10 Franchise Myths That Should Be Explained - Part 2

In Part 1 of this two-part series, five franchise myths were explained. This article will continue to look at five other franchise myths.


Myth #6: Bigger Franchises Are Better

FALSE. It is no secret that a bigger franchise definitely gets you more customer recognition with its own loyal following but just because a franchise has many units doesn't mean all are turning out a profit. When looking at bigger franchises, the level of market saturation is especially pertinent when evaluating the available room for growth in your desired location. Furthermore, there's no guarantee that customers will come pouring through your doors because you are still competing with the surrounding competition. Resources and effort will still need to be invested into marketing your franchise business for customer generation and retention. Rather than just focusing your sights on bigger franchises, perhaps consider franchise opportunities that could provide you with the opportunity to highlight your skills too.

Myth #7: The Franchisor Handles The Business & Operational Setup Process

FALSE. Upon signing the franchise agreement, the franchisor is obligated to provide the required support and assistance to get your franchise unit up and running. While this is true, it doesn't mean the franchisor will provide a ready-to-go turnkey service (unless specified in writing). What the franchisor provides is a structured step-by-step guideline for operational and management aspects, along with training programs to transfer the necessary knowledge to you and your employees. All so to implement foundational systems to ensure the franchise unit is equipped for success. Some franchisors may even send a representative to help assist in overseeing the development of your franchise unit. Franchising is attractive because franchisees don't have to create everything from scratch. But be very clear on this fact - the franchisor only handholds you.

Myth #8: Setting Up A Franchise Costs Less Than Setting Up A New Business

FALSE. In addition to the initial investment required to set up the franchise unit, you will have to put up an upfront payment for the franchise fee, and subsequently other on-going payments. But what you get for these fees are established processes, systems and tools that would otherwise require your creation and implementation. One such example can be seen in the development of branding and marketing materials (e.g. logo, corporate identity, advertising platform, etc.). Of course, the costs could be lower if you choose to set up your own business while having the necessary knowledge to develop your own system and tools. But the additional payments you submit to the franchisor allow you to be associated with an established brand name with a proven business model and track record to show - something you would definitely not have if you set up a brand new business.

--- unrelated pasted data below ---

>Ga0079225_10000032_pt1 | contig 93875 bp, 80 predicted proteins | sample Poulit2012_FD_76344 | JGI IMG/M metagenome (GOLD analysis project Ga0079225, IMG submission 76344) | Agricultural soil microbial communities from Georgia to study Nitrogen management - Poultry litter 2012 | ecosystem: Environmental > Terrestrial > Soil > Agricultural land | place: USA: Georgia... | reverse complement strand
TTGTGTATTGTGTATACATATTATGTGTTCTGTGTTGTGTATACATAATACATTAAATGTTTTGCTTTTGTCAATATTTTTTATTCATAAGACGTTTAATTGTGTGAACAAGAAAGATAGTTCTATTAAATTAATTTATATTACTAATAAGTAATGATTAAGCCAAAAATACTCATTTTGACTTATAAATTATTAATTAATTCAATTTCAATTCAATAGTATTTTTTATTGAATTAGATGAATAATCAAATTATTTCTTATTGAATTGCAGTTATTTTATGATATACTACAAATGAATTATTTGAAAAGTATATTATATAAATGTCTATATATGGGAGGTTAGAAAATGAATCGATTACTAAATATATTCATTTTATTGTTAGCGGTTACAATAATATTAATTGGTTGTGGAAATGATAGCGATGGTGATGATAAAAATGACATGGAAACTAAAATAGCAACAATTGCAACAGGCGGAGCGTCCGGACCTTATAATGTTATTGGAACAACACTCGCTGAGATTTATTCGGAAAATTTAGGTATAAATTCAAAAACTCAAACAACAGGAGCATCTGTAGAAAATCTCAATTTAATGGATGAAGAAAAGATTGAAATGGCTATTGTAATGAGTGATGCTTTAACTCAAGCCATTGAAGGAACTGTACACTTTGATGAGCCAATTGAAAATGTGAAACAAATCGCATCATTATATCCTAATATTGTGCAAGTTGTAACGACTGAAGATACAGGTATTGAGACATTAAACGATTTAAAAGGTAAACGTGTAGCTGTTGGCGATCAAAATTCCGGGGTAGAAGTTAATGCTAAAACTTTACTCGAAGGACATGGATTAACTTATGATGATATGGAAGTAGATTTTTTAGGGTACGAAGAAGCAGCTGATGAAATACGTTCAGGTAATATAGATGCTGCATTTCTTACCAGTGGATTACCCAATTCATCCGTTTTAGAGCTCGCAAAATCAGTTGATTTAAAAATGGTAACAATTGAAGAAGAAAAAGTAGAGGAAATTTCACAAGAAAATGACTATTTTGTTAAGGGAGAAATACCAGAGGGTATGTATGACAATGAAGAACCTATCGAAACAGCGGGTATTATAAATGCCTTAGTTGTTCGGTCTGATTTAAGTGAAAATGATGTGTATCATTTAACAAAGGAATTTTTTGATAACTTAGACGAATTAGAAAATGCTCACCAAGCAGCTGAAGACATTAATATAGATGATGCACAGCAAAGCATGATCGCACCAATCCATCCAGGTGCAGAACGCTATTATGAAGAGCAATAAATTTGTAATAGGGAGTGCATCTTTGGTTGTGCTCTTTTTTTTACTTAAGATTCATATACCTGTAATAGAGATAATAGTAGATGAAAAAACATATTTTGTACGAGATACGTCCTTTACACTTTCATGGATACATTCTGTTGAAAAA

Myth #9: Franchisors Will Only Make Money If Franchisees Are Making Money

FALSE. If your franchise unit is doing well, it will result in increased profits to the franchisor through higher royalties and other on-going payments (assuming such payments are derived as a specified percentage of revenue) so this is one of the win-win situations that you may hear so often from franchise marketeers. But even if your franchise unit is not churning out profits, you will still be required to submit royalty payments to the franchisor. This is because franchisors typically calculate royalty from your top-line revenue, not profits. So if you're expecting there's no requirement to submit royalties (and other on-going payments) when you're not experiencing a profitable month, think again.

Myth #10: Franchisees Need To Quit Their Job To Own A Franchise

FALSE. This is usually not the case as many franchise systems are designed for flexibility with passive management rather than full-time attention. That being said, most franchisors will require franchisees to commit to a certain level of hands-on management to ensure franchisees are able to maintain the required consistency within the franchise system. Perhaps one of the reasons that the franchisor may have concerns regarding your employment status is when a conflict of interest is present (e.g. working for the franchisor's competitor).

The issues mentioned in Part 1 and Part 2 of this series are to dispel some commonly perceived misconceptions about franchising and provide basic insights into the nature between the franchisor-franchisee relationship. Whether it opens doors or creates barriers, prospective franchisees must understand that not all franchise opportunities are suitable for everyone and not everyone is suited to become a franchisee.

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